转一个blind上的大佬对狗和亚麻的看法

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在亚麻和狗都是7,先在亚麻待的,后去的狗

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Google: 4 years, $800K TC, Strongly Exceeds Expectations

Amazon: 5 years, $650K TC, close to TTTotal YoE: 20

I've had great experiences at both Google and Amazon. They are about as different companies as you can get though. You can ask me anything.

Amazon is very efficient, hard-working, demanding, survival of the fittest, but if you survive then you learn a lot from the experience. It is like you put in many hours but you get a lot of learning from it. And the scale and impact is tremendous. Amazon's "customer obsession" is very powerful, you do anything for the customer. The flip side is at Amazon you will work very hard, and be treated as a cog in the wheel, and treating each other well is not a core value. Because of moving fast, the deadlines are often unreasonable, the tech debt is great, you always feel that everything is life or death, or maybe it is for your career if you don't deliver. PIP and URA are terrible, because every year you see good people fired and then you have to spend resources to hire them, and sometimes those good people have a lot of institutional knowledge, and there is the constant fear that even if you have been doing well, if you slip up then you may be let go. There's a misnomer that if you're a good performer or have a kind manager then you don't have to worry about this, but the truth is worse.

Google values the employee and making big bets. It feels like a big party sometimes, its very fun a lot. There's very little pressure. We have time and mental energy to think about big things. The work life balance is great, the food is great, the gyms are great, the perks are great. I feel like my leaders all care about me as a person. The flip side is it's easy to rest and vest here, so if you do feel passionate about getting things done then you have to be on a good team where teammates are sharing commitment. And because its bottom up, its sometimes difficult to come to agreement on things. Also some engineers get used to the perks, I think "spoiled child" is the right term? Some of the questions during our all hands are really embarrassing. Like Sundar gives us free days off, and people are demanding more.

One example of the contrast between Google and Amazon is Blind. Amazon Blind is all people who are on PIP or complaining about how much they've sacrificed. Google is someone complaining they're going to quit because bathroom doesn't have a proper holder for their laptop, or if our new performance system is going to turn us into Amazon, or "I want to go to another company and be paid more but still only work 20 hours a week, where can I go".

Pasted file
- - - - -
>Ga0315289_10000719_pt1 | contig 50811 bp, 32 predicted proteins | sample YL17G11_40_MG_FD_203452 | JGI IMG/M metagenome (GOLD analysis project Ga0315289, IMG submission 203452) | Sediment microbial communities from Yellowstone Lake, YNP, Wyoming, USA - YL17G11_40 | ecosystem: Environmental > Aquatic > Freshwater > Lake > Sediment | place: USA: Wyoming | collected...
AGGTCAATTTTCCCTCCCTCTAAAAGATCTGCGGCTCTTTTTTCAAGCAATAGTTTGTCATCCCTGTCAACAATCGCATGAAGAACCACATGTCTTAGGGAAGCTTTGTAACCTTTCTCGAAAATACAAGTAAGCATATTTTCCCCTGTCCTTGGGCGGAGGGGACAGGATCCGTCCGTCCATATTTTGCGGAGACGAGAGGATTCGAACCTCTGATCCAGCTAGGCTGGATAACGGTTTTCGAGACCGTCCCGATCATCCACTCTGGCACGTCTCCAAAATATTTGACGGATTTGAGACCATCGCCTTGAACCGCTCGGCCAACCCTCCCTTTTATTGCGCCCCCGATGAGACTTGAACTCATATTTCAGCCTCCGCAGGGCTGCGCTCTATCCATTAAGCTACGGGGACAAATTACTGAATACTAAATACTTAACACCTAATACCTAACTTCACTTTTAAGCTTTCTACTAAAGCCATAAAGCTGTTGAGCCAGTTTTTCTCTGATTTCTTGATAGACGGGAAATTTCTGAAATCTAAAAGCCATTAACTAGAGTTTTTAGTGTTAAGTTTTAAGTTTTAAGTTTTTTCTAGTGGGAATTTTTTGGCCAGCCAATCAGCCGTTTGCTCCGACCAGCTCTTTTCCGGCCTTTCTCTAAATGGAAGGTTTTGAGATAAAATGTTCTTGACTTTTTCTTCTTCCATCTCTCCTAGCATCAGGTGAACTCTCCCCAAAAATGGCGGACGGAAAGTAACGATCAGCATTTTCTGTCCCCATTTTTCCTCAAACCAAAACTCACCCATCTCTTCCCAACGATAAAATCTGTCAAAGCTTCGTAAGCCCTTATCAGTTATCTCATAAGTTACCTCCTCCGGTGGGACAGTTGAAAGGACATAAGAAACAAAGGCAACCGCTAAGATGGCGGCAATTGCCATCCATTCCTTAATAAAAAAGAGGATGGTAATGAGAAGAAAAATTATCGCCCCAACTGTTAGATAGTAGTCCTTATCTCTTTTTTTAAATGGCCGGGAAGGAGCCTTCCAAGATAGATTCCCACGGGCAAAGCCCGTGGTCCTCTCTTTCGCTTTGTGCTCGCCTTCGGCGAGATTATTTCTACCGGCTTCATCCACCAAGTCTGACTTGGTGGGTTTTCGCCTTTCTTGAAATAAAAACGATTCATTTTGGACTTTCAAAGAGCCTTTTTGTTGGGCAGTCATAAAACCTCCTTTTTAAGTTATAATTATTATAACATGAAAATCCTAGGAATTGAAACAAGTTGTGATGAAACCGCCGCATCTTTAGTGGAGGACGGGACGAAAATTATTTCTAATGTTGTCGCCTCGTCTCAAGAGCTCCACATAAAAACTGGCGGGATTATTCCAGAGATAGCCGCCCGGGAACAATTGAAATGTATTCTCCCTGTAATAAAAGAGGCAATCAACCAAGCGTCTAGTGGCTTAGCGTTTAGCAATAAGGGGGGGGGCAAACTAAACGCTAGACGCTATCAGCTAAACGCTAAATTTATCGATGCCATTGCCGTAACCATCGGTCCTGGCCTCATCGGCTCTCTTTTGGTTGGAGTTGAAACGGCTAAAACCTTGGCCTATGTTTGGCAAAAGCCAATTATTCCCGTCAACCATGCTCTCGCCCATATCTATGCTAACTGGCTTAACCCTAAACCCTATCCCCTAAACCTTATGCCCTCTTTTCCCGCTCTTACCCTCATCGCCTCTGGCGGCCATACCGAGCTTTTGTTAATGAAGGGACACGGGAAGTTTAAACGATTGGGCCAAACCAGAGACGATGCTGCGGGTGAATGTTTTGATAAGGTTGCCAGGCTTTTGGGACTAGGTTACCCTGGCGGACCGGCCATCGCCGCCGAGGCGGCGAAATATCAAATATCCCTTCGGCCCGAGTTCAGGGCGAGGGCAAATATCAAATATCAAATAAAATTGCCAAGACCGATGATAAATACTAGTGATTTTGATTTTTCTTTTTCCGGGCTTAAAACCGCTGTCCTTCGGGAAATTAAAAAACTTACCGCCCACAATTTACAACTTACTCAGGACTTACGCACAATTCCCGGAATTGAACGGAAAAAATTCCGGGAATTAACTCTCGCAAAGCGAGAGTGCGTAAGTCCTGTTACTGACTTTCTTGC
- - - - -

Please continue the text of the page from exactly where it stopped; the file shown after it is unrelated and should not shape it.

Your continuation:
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补充几个觉得精彩的问答

Q: which traits/characteristics make a good EM?

Is there any pointers/courses should a SDE learn to move into EM track?

A: I will answer this for Amazon because you're at Amazon. This is different for at Google. At Amazon, a good EM needs to be on top of everything and able to deliver results. How you do this, doesn't matter as much. The ends justify the means, to a large extent. You can do this by overworking yourself. Overworking your SDE's. Playing a good politics game and committing to less. But your Deliver Results is by far the most important thing. Even much more important than your retention and how you treat your SDE's, as long as you don't lose your top tiers. You do have to be good with politics. Know what to say that won't put your foot in your mouth. Think about every meeting with your leadership like you are going to a trial and being cross examinationed. Even good EM's can bury their grave if they don't know how to say things right, and make themselves look bad.

For SDE to EM, how I handled this was give SDE a few reports dotted line, and see how they do. And then if they do well then give them official reports and move them over. Just realize that moving from SDE to SDM is pretty easy in the same role because you already know the tech. Your first job as SDM in a different company is hardest.

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Q: What goes through your mind when people say they’re leaving Google (perhaps even return) to Amazon?

A: There is a low likelihood that people can go from Google to Amazon and survive. The pace and culture are just so much more unforgiving at Amazon. When I was at Amazon, we had a few ex-Google, and none of them did well. Were too head in the clouds, withered under criticism, couldn't get stuff done fast enough. Sometimes I think people at Google should all try to go to somewhere like Amazon because it will teach them how the rest of the real world works. Good luck complaining at Amazon about why you can't have 4 day work weeks and more comp.

If they want to return to Amazon, my attitude is very different. They know what they're getting into. Sometimes I do miss the fast pace at Amazon. Like if I were at Amazon then we would have figured this out much faster. But, I don't think I would go back myself. But I don't disrepect anyone who would.

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Q: How did you get from l6 to L7?

A: I got promoted at Amazon from L6 to L7. I had been doing well for the first couple of years and came in with a really high rating into L6, so they gave me a very tough project with VP visibility. It was sink or swim. I've seen other SDM's at Amazon who didn't do well with an "opportunity" even though they worked really hard, and then left or even got a bad review.

补充内容 (2022-10-02 03:19 +8:00):

今天做了些补充,不过不能修改原帖了,所以放到第二页的回帖里去了,不知道站方有没有办法把回帖的QA和原帖合并起来
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